The Rays had an opening day payroll of around $53 million for 2019, according to USA TODAY. That might seem like a lot of money, but it ranked lowest in the league by nearly $20 million. The Yankees and Red Sox — both division rivals — ranked near the top of MLB with payrolls over $200 million.

Tampa Bay doesn’t have enough money to splurge on expensive free agent contracts. Scouting, drafting and developing players well is particularly important for the Rays, and Malone takes pride in that.

Malone said she knows of about five or six women nationwide who have been scouting for an MLB team longer than she has.

Sometimes other scouts are surprised to see her doing what they’re doing, but they seem supportive.

“It’s a good surprise,” she said.

She credits MLB for increasing opportunities for women through its diversity initiative, and she’s thankful to work for the Rays.

“I’m very, very lucky to work where I work,” she said. “It’s a very open-minded, growth-minded, positive environment.”


Making a memory

Despite its low payroll and perennial underdog status, the 2019 Rays won 96 games and lost only 66. They finished behind the New York Yankees in the American League East but earned one of two spots in the A.L. Wild Card game.

Malone and about 15 other people who have various jobs in the Rays’ baseball operations flew to Oakland for the one-game playoff Oct. 2.

“It was just exciting being with everyone,” she said. “We had like our own little section, in the Coliseum, of Rays employees.”

In front of 54,000 people, the Rays beat the Oakland Athletics 5-1 to earn a spot in the American League Division Series. (The Rays lost to the favored Astros in a competitive series that lasted the maximum five games.)

After the Rays beat Oakland, the players celebrated on the field. Malone said some of the employees who were there that night have worked for the Rays for more than a decade.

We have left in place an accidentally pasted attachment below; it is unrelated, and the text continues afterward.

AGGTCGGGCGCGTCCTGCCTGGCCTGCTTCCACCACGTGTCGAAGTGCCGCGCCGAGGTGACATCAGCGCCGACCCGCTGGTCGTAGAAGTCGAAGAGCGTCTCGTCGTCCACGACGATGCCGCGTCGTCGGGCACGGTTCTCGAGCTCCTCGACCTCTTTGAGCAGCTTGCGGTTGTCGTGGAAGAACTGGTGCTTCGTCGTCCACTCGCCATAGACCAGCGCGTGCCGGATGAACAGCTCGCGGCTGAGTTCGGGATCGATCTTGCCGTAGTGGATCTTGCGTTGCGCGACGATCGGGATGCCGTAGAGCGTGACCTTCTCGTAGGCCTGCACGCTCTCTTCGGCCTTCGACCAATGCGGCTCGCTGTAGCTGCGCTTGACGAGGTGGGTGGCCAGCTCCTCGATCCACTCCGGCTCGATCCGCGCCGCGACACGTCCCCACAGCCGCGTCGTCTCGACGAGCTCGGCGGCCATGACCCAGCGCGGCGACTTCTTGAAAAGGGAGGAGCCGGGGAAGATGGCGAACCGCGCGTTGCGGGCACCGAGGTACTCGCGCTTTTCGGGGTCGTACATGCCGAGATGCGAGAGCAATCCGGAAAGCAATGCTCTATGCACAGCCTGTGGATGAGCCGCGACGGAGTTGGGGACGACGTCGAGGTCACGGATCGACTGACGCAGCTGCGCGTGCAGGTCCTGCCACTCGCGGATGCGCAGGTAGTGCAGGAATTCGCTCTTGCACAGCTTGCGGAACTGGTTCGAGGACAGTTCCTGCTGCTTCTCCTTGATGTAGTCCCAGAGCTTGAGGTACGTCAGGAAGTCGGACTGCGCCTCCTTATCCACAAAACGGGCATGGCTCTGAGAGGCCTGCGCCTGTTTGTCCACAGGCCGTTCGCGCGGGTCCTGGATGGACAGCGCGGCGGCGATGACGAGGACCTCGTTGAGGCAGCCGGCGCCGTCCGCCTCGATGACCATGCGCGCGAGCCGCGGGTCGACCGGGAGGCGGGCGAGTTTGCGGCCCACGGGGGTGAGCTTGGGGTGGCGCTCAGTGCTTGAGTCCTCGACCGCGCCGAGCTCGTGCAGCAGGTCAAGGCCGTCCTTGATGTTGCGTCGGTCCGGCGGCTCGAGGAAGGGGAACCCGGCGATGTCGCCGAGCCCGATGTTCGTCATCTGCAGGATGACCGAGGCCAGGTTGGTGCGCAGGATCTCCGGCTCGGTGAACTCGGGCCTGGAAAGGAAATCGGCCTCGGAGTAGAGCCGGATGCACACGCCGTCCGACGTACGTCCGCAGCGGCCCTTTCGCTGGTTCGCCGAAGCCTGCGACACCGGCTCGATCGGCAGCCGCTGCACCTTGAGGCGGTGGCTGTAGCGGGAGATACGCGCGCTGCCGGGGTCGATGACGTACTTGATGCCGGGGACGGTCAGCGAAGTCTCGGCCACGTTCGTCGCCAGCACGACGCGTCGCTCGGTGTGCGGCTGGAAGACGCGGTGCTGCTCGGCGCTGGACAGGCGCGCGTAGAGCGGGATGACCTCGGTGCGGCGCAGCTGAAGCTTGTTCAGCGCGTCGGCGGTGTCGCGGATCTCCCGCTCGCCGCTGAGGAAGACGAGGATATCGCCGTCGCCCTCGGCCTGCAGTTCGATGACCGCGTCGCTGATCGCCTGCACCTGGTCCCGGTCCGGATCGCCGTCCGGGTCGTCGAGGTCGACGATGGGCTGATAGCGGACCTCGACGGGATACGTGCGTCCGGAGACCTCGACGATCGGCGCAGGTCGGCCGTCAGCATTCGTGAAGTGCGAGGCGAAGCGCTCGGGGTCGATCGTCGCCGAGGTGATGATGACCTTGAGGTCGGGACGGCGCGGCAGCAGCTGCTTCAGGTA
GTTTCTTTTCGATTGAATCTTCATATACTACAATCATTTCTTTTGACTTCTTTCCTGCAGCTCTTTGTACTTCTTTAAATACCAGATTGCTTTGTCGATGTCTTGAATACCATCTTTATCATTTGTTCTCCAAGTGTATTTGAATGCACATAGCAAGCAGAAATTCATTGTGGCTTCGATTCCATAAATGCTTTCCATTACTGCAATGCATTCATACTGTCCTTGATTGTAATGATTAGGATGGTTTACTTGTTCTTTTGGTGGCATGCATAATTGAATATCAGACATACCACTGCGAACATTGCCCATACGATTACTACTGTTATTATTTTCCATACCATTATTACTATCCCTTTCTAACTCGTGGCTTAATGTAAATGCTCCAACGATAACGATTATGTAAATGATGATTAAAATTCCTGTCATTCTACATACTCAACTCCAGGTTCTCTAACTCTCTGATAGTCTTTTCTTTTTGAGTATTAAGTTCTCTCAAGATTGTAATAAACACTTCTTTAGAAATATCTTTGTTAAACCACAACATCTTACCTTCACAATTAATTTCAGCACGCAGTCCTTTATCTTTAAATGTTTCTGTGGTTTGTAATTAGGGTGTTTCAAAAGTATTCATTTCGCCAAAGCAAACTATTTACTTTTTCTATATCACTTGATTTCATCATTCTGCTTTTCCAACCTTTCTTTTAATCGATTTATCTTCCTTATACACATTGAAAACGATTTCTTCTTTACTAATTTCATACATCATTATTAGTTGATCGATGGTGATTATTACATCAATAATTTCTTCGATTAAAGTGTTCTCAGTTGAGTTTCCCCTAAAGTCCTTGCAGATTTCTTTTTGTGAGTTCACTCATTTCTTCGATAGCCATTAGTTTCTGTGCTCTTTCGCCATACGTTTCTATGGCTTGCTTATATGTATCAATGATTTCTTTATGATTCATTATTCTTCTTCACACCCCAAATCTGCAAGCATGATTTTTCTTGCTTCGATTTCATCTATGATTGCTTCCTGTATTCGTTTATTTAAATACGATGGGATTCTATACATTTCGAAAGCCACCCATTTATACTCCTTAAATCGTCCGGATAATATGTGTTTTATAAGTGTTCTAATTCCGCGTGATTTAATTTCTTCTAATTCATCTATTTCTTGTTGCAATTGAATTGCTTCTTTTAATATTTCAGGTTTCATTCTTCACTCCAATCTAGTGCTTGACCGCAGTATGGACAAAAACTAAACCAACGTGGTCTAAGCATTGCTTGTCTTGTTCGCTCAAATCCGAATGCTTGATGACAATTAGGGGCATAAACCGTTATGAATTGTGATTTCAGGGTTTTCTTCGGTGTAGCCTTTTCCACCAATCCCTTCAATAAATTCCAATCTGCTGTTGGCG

Others have worked there several years but hadn’t been around the last time the Rays were in the playoffs, in 2013.

The players pointed up to the team employees and clapped.

“I just get chill bumps thinking about it. It was such a happy, emotional feeling,” Malone said.

It’s up to the players to get the wins, of course, and Malone acknowledged she did not have as much impact this year as other baseball operations employees because it was her first year.

But she saw what it meant to team employees like her who work hard behind the scenes to set the franchise up for success and got to watch it pay off.

“I was really proud to work for the Rays,” Malone said.


Looking forward

The Rays recently asked Malone to come up with a one-year and three-year plan for herself. It seems kind of funny to do that, given how much has changed in the last 13 months. But she is happy with her decision to leave law school and work for the Rays.

“I’m taking it day by day, learning as much as I can,” she said.

Malone loves the world of amateur scouting, and though she has a plan for her future she knows to stay flexible because of how quickly things can change – many times for the better.

“It’s been an incredible experience so far,” she said.

Contact Craig at Follow him on Twitter: @TD_CraigThomas